It might be a bit annoying that this time we have to throw away garbage into a bin after collecting it, but darn it. Or that we don't see a percentage evaluation of completing all tasks but only in the form of stars. However, the map is gone, and everything dirty, messy, etc., is highlighted in gold after pressing the magical button. Upgrades are also less essential, and you ascend to heights too quickly. Yes, that's frustrating because habits die hard. However, the developers listen to the community, and it's likely that regular patches will bring adjustments that many players are calling for. For those who find it annoying, there's the Sandbox mode, offering exactly what you'd expect. Building an entire house from the first brick to the last picture. The Sims can blush in the corner, and for connoisseurs, the playtime moves into hundreds of hours of perfect, pleasurable relaxation.

Assembling specific items adds a pleasant touch. In the previous installment, radiators, toilets, and sockets were manually assembled, which wasn't too bad, though it became monotonous. Now, everything falls into place, creating a furnished piece. For balance, the Assembly menu has been added, allowing you to assemble basic items like shelves or clocks. Gradually, you advance to tables, tubs, and shower stalls. Although a dozen tasks may not seem like a challenge at first glance, you'll find assemblies that take much more than a few minutes. Given that my hands have handled dozens of furniture pieces in the past year, I can appreciate the virtual assembly as excellent. It's significantly simplified but still partially educational and entertaining.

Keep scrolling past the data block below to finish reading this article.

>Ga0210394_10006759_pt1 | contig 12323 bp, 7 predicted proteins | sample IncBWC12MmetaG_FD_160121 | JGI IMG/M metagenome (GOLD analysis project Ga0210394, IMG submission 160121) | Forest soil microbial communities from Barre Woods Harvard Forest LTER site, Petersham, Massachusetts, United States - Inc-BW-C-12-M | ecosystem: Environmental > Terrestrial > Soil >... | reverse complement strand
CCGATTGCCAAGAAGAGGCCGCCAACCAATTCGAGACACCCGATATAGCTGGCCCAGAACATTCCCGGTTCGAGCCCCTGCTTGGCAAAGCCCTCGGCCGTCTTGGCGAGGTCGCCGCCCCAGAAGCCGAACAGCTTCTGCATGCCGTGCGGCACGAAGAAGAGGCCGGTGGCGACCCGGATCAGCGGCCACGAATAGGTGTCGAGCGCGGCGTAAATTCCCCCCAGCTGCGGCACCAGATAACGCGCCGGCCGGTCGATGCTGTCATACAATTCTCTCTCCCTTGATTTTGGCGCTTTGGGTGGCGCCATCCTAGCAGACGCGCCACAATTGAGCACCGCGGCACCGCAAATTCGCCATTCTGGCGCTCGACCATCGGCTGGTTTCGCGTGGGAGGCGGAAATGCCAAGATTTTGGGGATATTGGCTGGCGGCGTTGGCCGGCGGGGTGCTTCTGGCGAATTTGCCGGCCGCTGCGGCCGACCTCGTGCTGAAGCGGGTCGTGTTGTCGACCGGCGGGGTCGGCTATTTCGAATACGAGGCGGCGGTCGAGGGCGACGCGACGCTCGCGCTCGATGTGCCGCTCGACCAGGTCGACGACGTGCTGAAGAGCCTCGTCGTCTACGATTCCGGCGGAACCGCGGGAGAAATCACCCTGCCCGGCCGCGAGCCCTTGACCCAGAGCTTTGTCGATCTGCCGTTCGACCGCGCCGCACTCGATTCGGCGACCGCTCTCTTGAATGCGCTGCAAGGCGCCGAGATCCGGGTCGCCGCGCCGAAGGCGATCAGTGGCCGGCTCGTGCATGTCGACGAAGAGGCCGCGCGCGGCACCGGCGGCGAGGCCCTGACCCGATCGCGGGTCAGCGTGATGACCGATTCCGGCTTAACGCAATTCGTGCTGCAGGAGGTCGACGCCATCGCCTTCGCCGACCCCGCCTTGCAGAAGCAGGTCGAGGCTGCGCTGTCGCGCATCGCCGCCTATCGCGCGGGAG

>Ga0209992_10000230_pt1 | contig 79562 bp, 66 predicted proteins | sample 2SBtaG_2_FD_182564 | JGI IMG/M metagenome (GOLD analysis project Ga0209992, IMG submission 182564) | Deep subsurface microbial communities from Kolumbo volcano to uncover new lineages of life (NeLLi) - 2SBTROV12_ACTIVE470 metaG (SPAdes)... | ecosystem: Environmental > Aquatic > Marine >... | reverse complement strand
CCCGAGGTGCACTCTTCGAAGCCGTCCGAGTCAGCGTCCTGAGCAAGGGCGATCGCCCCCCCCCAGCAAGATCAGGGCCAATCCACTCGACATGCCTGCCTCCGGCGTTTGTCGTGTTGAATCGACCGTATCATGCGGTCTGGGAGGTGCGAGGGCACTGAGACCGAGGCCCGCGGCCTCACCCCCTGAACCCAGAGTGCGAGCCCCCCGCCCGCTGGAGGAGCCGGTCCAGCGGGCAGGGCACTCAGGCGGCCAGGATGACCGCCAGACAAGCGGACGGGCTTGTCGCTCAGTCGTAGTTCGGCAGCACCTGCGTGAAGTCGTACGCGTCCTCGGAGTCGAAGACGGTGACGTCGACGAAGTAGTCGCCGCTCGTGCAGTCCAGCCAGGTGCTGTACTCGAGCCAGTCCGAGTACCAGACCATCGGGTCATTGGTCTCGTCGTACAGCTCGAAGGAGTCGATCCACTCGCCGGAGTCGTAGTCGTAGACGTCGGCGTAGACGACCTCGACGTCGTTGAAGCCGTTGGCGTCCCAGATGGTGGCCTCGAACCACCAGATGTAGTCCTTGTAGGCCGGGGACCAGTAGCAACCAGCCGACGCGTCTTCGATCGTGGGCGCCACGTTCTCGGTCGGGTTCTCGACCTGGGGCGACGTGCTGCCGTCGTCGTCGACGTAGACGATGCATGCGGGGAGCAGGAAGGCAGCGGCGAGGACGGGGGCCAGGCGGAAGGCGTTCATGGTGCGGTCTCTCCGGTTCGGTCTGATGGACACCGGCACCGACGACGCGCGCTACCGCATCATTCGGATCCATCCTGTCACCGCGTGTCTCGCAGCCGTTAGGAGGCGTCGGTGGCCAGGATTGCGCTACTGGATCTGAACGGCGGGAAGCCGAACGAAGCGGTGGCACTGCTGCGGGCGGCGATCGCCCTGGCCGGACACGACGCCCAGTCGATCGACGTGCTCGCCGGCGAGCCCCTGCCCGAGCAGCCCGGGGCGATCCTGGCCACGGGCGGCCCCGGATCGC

So, how should we view House Flipper 2? It's a sequel that doesn't deviate too much from the comfort zone of its predecessor but brings some novelties and improvements. It suffers from the fact that the original game, with all its expansions, is content-rich, but everything just needs time. If you enjoyed the first installment, open the doors to the sequel without hesitation. For the rest of you, jumping into home improvement with open arms can be a fun and relaxing experience. Moreover, the game seamlessly operates on the Steam Deck, so there are no limits to DIY in bed. Is there a better way to relax than tinkering with your own abode while watching Christmas reruns with family?